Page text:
Given the cultural significance of these monuments and their current state of deterioration, recent years have witnessed studies aiming to protect and preserve them. Firstly, it is necessary to gain insight to identify the main microorganisms involved in the biodeterioration phenomenon and understand their mechanisms of action. Subsequently, methods of protection are evaluated, such as the application of biocides and polymeric consolidants. The determination of the protective efficiency of these compounds is initially conducted in a laboratory setting, under controlled conditions of temperature, humidity, nutrients, and light. Stone specimens are chosen, representing the mineralogical composition and physical characteristics of the monument under study. The evaluation involves applying various formulations under these conditions, inoculating the samples with strains of microorganisms previously isolated from the investigated sites. The protective capacity of the different studied systems is calculated using a range of analytical methods. Formulations that prove most effective in the laboratory are then evaluated under natural conditions, and their efficiency is monitored.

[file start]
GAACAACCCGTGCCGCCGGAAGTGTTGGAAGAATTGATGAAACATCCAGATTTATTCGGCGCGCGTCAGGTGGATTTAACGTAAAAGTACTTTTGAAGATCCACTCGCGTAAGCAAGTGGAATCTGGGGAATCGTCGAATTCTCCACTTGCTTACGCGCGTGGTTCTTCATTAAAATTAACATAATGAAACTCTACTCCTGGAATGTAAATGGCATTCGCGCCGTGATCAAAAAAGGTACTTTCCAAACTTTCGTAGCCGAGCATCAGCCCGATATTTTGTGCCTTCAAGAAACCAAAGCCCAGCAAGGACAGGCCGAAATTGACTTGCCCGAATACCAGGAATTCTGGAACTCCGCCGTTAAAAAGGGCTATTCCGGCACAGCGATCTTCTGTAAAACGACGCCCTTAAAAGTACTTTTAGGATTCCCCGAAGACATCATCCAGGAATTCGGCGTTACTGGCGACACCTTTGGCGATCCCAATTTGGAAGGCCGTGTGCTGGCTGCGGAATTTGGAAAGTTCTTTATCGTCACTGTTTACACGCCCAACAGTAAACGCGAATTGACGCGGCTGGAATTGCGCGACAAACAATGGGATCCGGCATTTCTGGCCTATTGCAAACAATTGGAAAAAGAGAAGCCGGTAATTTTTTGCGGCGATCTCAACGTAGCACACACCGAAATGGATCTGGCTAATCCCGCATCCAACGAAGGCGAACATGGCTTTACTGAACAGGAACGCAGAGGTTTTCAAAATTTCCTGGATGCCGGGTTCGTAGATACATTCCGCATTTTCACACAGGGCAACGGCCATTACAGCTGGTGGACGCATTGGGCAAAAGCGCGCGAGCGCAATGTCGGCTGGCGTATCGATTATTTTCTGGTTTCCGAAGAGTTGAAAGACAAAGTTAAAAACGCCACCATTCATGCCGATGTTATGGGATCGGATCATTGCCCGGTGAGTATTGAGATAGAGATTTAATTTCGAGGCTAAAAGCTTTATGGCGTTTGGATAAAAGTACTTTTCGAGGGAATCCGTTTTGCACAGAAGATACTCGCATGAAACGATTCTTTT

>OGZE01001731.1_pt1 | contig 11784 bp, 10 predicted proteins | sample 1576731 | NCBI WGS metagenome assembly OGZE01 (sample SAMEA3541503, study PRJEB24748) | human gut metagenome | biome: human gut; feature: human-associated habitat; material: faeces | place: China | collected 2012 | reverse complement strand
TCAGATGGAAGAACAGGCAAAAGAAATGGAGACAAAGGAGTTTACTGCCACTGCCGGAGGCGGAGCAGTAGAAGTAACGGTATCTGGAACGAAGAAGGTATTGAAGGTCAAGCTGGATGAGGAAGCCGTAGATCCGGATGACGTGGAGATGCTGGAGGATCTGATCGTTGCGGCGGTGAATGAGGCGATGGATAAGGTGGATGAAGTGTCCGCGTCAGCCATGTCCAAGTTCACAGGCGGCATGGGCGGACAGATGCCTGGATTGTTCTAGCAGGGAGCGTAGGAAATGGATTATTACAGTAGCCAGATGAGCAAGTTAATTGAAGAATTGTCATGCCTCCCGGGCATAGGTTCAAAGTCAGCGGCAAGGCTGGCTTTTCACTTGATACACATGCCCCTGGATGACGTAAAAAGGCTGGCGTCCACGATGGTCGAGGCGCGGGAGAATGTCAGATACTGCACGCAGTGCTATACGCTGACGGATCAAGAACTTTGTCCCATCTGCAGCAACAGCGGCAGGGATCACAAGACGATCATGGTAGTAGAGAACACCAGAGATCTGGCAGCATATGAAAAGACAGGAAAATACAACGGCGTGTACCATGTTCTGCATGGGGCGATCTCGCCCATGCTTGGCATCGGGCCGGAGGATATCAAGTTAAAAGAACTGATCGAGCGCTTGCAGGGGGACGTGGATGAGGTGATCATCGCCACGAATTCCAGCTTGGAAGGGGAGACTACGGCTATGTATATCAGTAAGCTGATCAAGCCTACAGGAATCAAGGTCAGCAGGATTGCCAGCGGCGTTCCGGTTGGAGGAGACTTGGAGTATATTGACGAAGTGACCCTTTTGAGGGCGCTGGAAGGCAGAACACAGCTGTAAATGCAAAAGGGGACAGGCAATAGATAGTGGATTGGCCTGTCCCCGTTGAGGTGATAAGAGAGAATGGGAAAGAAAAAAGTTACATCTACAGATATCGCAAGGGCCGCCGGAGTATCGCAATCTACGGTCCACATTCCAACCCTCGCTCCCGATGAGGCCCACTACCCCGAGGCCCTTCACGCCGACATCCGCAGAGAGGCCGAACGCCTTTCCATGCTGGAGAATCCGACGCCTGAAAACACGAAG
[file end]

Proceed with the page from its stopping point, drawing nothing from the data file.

However, it has been generally observed that some highly efficient biocides are very toxic for handling and have environmental restrictions. On the other hand, the application of consolidants has shown that some of them do not adhere properly to the stone and can even induce aesthetic changes. Another drawback in their application is that most consolidants are attacked by microorganisms, leading to the current trend of conducting protection studies that assess mixed formulations of biocides and consolidants.